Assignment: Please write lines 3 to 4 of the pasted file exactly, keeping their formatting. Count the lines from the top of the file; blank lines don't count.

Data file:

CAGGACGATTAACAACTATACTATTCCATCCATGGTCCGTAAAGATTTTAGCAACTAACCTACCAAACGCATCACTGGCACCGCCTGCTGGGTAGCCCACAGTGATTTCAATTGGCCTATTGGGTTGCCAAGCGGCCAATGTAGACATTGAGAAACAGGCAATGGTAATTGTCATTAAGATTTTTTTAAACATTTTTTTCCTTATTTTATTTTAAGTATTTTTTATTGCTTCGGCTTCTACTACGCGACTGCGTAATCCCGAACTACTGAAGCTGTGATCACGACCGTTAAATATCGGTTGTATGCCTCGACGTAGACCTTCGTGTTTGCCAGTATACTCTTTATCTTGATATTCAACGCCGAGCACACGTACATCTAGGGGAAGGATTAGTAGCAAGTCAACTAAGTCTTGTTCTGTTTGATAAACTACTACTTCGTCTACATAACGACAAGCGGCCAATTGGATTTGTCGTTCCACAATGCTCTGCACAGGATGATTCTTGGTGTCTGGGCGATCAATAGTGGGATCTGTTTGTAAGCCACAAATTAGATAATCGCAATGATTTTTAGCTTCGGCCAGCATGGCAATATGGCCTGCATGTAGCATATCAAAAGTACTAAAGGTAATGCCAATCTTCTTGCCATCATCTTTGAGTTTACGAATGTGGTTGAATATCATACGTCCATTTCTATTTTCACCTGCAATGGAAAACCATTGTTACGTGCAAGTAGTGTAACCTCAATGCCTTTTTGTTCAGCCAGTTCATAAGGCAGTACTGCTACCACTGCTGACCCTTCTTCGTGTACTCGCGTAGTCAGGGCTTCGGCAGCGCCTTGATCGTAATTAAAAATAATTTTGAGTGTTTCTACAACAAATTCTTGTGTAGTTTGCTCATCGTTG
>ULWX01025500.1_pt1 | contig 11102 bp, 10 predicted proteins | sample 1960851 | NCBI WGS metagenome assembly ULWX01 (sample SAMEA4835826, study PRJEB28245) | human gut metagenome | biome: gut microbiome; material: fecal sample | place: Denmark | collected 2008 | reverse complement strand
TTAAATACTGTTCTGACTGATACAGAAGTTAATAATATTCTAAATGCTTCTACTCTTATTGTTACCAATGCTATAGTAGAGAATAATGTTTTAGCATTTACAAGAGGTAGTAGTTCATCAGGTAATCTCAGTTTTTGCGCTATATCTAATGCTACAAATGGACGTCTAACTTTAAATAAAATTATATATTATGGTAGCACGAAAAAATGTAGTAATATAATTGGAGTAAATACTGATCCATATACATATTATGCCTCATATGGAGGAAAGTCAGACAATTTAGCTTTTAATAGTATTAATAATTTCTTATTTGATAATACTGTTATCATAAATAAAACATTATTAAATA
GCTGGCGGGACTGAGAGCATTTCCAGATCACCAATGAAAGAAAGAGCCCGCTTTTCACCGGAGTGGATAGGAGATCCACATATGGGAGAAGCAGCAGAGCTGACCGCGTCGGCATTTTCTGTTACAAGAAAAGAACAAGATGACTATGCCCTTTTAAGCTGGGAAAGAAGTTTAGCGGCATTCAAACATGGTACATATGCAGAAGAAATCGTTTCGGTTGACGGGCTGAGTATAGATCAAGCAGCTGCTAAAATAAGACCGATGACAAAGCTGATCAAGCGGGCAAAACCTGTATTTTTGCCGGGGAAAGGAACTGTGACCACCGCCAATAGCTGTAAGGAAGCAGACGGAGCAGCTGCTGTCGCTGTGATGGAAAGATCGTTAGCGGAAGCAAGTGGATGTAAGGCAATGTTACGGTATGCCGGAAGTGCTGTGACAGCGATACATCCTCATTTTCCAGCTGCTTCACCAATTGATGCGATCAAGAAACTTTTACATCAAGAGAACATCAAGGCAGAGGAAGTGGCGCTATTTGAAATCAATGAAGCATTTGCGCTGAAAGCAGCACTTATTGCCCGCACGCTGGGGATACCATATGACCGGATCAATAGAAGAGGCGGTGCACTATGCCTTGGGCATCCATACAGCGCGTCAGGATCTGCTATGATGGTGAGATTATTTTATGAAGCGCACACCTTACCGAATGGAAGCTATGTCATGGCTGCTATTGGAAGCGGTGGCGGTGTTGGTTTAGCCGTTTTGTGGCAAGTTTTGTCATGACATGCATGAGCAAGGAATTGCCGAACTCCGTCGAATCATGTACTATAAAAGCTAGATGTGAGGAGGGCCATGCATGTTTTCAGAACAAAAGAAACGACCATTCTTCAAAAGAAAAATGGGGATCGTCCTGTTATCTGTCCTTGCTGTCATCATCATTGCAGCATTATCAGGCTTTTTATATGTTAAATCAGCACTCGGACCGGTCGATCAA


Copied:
TTAAATACTGTTCTGACTGATACAGAAGTTAATAATATTCTAAATGCTTCTACTCTTATTGTTACCAATGCTATAGTAGAGAATAATGTTTTAGCATTTACAAGAGGTAGTAGTTCATCAGGTAATCTCAGTTTTTGCGCTATATCTAATGCTACAAATGGACGTCTAACTTTAAATAAAATTATATATTATGGTAGCACGAAAAAATGTAGTAATATAATTGGAGTAAATACTGATCCATATACATATTATGCCTCATATGGAGGAAAGTCAGACAATTTAGCTTTTAATAGTATTAATAATTTCTTATTTGATAATACTGTTATCATAAATAAAACATTATTAAATA
GCTGGCGGGACTGAGAGCATTTCCAGATCACCAATGAAAGAAAGAGCCCGCTTTTCACCGGAGTGGATAGGAGATCCACATATGGGAGAAGCAGCAGAGCTGACCGCGTCGGCATTTTCTGTTACAAGAAAAGAACAAGATGACTATGCCCTTTTAAGCTGGGAAAGAAGTTTAGCGGCATTCAAACATGGTACATATGCAGAAGAAATCGTTTCGGTTGACGGGCTGAGTATAGATCAAGCAGCTGCTAAAATAAGACCGATGACAAAGCTGATCAAGCGGGCAAAACCTGTATTTTTGCCGGGGAAAGGAACTGTGACCACCGCCAATAGCTGTAAGGAAGCAGACGGAGCAGCTGCTGTCGCTGTGATGGAAAGATCGTTAGCGGAAGCAAGTGGATGTAAGGCAATGTTACGGTATGCCGGAAGTGCTGTGACAGCGATACATCCTCATTTTCCAGCTGCTTCACCAATTGATGCGATCAAGAAACTTTTACATCAAGAGAACATCAAGGCAGAGGAAGTGGCGCTATTTGAAATCAATGAAGCATTTGCGCTGAAAGCAGCACTTATTGCCCGCACGCTGGGGATACCATATGACCGGATCAATAGAAGAGGCGGTGCACTATGCCTTGGGCATCCATACAGCGCGTCAGGATCTGCTATGATGGTGAGATTATTTTATGAAGCGCACACCTTACCGAATGGAAGCTATGTCATGGCTGCTATTGGAAGCGGTGGCGGTGTTGGTTTAGCCGTTTTGTGGCAAGTTTTGTCATGACATGCATGAGCAAGGAATTGCCGAACTCCGTCGAATCATGTACTATAAAAGCTAGATGTGAGGAGGGCCATGCATGTTTTCAGAACAAAAGAAACGACCATTCTTCAAAAGAAAAATGGGGATCGTCCTGTTATCTGTCCTTGCTGTCATCATCATTGCAGCATTATCAGGCTTTTTATATGTTAAATCAGCACTCGGACCGGTCGATCAA